Future of support for county police questioned after election of Owens New executive says she'll squeeze elsewhere to get money for schools

Election 1998

November 05, 1998|By Devon Spurgeon | Devon Spurgeon,SUN STAFF

Anne Arundel County Police Chief Larry W. Tolliver kept telling people coming into his office yesterday that it would continue to be "business as usual."

There was, however, nothing usual the day after the loss in Tuesday's election of Tolliver's biggest ally, County Executive John G. Gary, the man who appointed him two years ago and poured money into his department.

Office chatter and hallway gossip was dominated by talk of Janet S. Owens, the incoming executive, and what her administration will mean for police. She vowed while campaigning to squeeze the budgets of some departments, including the police, to funnel more money to schools.

"There is only so much money to go around," said William Wild, president of the Fraternal Order of Police for Anne Arundel County, which represents 659 officers. "If everything goes to education, it kind of gives you the impression that there isn't going to be enough for everyone else."

Gary has increased funding for the Police Department by 21 percent over the past four years. He hired 101 officers, equipped them with semiautomatic handguns and purchased two Vietnam-era helicopters for the department.

Loyalty to Tolliver led many officers to support Gary's re-election bid. Despite being the first police chief appointed from outside department ranks, Tolliver is well-liked and praised for being a strong advocate for his officers.

"Morale is high, and people are motivated. You would hate to see a change, and that is what guys are worried about," Wild said. "The calls I've received today are people wondering what it looks like for the chief. We would like him to stay."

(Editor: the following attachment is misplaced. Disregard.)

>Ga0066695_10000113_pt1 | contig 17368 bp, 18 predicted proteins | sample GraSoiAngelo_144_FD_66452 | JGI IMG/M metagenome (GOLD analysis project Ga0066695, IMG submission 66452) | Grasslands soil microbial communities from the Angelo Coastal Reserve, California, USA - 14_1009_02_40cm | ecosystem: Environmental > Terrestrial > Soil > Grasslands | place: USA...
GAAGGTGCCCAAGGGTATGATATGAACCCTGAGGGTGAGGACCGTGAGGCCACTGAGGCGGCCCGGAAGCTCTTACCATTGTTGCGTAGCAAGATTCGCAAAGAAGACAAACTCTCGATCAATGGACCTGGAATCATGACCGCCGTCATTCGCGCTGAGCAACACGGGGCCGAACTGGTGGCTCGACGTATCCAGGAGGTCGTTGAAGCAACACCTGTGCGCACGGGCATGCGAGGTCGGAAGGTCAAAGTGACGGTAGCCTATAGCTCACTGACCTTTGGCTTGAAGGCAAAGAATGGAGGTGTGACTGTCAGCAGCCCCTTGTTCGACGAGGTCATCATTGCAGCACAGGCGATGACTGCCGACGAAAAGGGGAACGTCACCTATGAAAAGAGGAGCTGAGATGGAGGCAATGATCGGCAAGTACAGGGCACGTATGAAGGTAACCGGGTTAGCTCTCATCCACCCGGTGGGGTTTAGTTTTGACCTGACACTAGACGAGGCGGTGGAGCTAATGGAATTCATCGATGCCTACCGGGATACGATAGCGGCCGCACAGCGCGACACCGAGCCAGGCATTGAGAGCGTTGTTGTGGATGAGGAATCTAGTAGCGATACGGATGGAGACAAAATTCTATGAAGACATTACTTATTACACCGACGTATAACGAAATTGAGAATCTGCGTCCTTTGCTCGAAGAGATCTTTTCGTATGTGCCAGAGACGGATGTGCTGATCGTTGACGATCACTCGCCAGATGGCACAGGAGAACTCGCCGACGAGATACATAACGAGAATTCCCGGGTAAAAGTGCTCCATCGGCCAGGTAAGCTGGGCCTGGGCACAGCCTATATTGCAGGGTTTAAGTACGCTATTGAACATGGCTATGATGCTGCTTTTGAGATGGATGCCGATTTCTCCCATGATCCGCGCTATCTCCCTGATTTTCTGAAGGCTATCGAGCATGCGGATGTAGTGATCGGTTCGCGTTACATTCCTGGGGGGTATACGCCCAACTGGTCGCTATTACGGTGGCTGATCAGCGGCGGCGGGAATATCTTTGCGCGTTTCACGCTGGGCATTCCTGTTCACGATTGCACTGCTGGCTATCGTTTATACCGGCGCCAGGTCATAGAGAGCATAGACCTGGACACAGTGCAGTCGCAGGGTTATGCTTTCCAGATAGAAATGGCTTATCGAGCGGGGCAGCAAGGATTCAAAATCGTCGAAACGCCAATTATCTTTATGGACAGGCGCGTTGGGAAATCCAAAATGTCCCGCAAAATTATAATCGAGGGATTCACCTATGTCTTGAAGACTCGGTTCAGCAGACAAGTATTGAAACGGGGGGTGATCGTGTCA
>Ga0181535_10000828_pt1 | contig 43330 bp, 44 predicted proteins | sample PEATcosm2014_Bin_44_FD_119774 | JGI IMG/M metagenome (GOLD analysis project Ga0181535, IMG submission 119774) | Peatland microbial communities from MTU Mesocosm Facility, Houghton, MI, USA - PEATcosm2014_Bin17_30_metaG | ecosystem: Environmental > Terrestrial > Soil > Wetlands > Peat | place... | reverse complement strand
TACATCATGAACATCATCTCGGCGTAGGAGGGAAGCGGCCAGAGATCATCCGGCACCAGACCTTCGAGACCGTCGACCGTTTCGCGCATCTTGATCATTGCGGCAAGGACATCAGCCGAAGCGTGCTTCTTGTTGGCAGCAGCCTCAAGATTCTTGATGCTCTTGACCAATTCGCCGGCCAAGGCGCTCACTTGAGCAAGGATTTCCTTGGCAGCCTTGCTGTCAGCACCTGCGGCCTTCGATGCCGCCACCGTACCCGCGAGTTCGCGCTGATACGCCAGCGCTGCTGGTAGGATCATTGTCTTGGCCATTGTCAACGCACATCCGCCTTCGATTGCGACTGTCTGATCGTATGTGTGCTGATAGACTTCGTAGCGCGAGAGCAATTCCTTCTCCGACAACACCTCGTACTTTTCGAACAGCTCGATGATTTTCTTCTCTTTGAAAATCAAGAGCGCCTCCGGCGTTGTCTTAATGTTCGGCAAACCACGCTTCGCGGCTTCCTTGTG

Owens' husband and campaign manager, Michael Sheehan, said in an interview yesterday that Owens "has no predisposition at all toward bringing in an outsider or leaving the existing people in place." Sheehan said Owens has not settled on any candidate for chief.

Contract negotiations are to begin in January, and officers are uneasy about possibly losing Tolliver. Anne Arundel County police are paid less than those in Baltimore and in Baltimore, Prince George's, Howard and Montgomery counties. They are rTC also paid less than the state police.

"The last contract with Mr. Gary made significant strides for increasing our wages to the levels of the surrounding jurisdictions, but as we made our increases everyone else got raises," said Dennis Howell, former president of the county's FOP lodge. "Tolliver believes in the people of the department and would go to bat for us."

Tolliver also is popular with community groups because of his aggressive strategies. He implemented a "zero tolerance" drug policy that allows officers to seize automobiles of people found with drugs.

Pub Date: 11/05/98

Baltimore Sun Articles
Please note the green-lined linked article text has been applied commercially without any involvement from our newsroom editors, reporters or any other editorial staff.